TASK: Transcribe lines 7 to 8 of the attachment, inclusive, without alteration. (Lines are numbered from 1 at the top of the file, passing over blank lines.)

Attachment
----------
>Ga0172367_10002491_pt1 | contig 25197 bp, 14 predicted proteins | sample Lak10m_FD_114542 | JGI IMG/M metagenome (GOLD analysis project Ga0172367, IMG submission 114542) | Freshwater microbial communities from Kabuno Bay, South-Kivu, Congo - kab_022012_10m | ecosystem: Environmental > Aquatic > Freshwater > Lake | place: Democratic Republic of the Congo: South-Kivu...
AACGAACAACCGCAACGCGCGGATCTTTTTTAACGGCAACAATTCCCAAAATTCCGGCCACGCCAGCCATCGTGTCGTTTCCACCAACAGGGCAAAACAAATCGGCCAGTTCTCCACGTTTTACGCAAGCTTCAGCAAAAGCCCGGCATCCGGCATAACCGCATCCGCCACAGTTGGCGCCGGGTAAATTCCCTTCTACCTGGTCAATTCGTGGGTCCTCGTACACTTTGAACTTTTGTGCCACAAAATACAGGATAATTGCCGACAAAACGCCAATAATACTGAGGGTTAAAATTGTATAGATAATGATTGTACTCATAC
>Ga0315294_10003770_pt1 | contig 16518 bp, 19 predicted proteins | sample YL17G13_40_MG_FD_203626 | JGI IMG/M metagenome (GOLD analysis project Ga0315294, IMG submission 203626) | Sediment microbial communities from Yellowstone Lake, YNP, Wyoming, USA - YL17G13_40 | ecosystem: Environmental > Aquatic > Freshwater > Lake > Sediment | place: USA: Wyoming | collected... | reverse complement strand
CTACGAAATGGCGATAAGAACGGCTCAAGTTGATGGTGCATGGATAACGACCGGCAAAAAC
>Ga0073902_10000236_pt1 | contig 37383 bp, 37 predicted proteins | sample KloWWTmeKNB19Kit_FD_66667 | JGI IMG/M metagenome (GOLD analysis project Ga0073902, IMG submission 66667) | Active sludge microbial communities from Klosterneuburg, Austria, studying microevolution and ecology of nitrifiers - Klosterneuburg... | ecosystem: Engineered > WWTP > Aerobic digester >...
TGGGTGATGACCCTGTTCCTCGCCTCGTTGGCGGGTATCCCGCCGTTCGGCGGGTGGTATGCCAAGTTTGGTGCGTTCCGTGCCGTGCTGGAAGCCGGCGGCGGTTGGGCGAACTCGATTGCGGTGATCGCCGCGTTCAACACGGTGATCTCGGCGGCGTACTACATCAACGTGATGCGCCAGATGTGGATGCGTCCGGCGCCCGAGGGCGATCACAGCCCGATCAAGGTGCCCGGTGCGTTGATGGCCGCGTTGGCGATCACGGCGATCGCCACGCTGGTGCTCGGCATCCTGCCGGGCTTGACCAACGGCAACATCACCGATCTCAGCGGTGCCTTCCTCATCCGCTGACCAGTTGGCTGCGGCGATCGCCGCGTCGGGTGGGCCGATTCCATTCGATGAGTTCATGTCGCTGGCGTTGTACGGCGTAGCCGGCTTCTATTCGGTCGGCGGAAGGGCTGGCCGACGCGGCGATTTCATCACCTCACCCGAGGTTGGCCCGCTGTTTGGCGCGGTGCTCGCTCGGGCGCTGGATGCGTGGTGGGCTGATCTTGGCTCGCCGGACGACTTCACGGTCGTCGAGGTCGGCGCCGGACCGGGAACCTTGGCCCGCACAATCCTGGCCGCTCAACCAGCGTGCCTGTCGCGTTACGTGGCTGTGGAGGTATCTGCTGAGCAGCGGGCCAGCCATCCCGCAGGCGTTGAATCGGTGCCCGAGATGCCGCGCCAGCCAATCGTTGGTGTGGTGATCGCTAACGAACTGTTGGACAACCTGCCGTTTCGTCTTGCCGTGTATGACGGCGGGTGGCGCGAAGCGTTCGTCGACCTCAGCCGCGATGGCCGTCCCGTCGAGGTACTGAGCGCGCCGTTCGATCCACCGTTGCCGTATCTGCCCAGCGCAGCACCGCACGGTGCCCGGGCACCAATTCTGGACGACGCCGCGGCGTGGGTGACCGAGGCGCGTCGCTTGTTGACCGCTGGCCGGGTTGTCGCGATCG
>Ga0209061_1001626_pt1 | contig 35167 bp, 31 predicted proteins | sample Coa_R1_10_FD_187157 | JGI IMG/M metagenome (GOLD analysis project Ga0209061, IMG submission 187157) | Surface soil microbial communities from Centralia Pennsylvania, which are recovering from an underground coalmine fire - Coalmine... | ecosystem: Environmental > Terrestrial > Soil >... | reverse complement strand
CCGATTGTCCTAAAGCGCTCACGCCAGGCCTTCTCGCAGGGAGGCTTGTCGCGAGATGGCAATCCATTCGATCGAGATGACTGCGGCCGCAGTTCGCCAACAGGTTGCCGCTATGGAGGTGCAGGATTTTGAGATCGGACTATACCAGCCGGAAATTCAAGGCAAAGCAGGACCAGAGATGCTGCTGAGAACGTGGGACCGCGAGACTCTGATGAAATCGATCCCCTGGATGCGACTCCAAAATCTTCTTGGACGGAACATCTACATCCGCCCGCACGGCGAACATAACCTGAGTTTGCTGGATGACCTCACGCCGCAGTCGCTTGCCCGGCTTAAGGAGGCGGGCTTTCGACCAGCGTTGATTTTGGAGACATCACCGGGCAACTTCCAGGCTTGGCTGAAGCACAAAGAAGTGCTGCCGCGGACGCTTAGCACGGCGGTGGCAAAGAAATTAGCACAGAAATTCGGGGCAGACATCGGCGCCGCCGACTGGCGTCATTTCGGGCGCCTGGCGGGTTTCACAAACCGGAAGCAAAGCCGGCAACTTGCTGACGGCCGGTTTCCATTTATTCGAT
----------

>Ga0209061_1001626_pt1 | contig 35167 bp, 31 predicted proteins | sample Coa_R1_10_FD_187157 | JGI IMG/M metagenome (GOLD analysis project Ga0209061, IMG submission 187157) | Surface soil microbial communities from Centralia Pennsylvania, which are recovering from an underground coalmine fire - Coalmine... | ecosystem: Environmental > Terrestrial > Soil >... | reverse complement strand
CCGATTGTCCTAAAGCGCTCACGCCAGGCCTTCTCGCAGGGAGGCTTGTCGCGAGATGGCAATCCATTCGATCGAGATGACTGCGGCCGCAGTTCGCCAACAGGTTGCCGCTATGGAGGTGCAGGATTTTGAGATCGGACTATACCAGCCGGAAATTCAAGGCAAAGCAGGACCAGAGATGCTGCTGAGAACGTGGGACCGCGAGACTCTGATGAAATCGATCCCCTGGATGCGACTCCAAAATCTTCTTGGACGGAACATCTACATCCGCCCGCACGGCGAACATAACCTGAGTTTGCTGGATGACCTCACGCCGCAGTCGCTTGCCCGGCTTAAGGAGGCGGGCTTTCGACCAGCGTTGATTTTGGAGACATCACCGGGCAACTTCCAGGCTTGGCTGAAGCACAAAGAAGTGCTGCCGCGGACGCTTAGCACGGCGGTGGCAAAGAAATTAGCACAGAAATTCGGGGCAGACATCGGCGCCGCCGACTGGCGTCATTTCGGGCGCCTGGCGGGTTTCACAAACCGGAAGCAAAGCCGGCAACTTGCTGACGGCCGGTTTCCATTTATTCGAT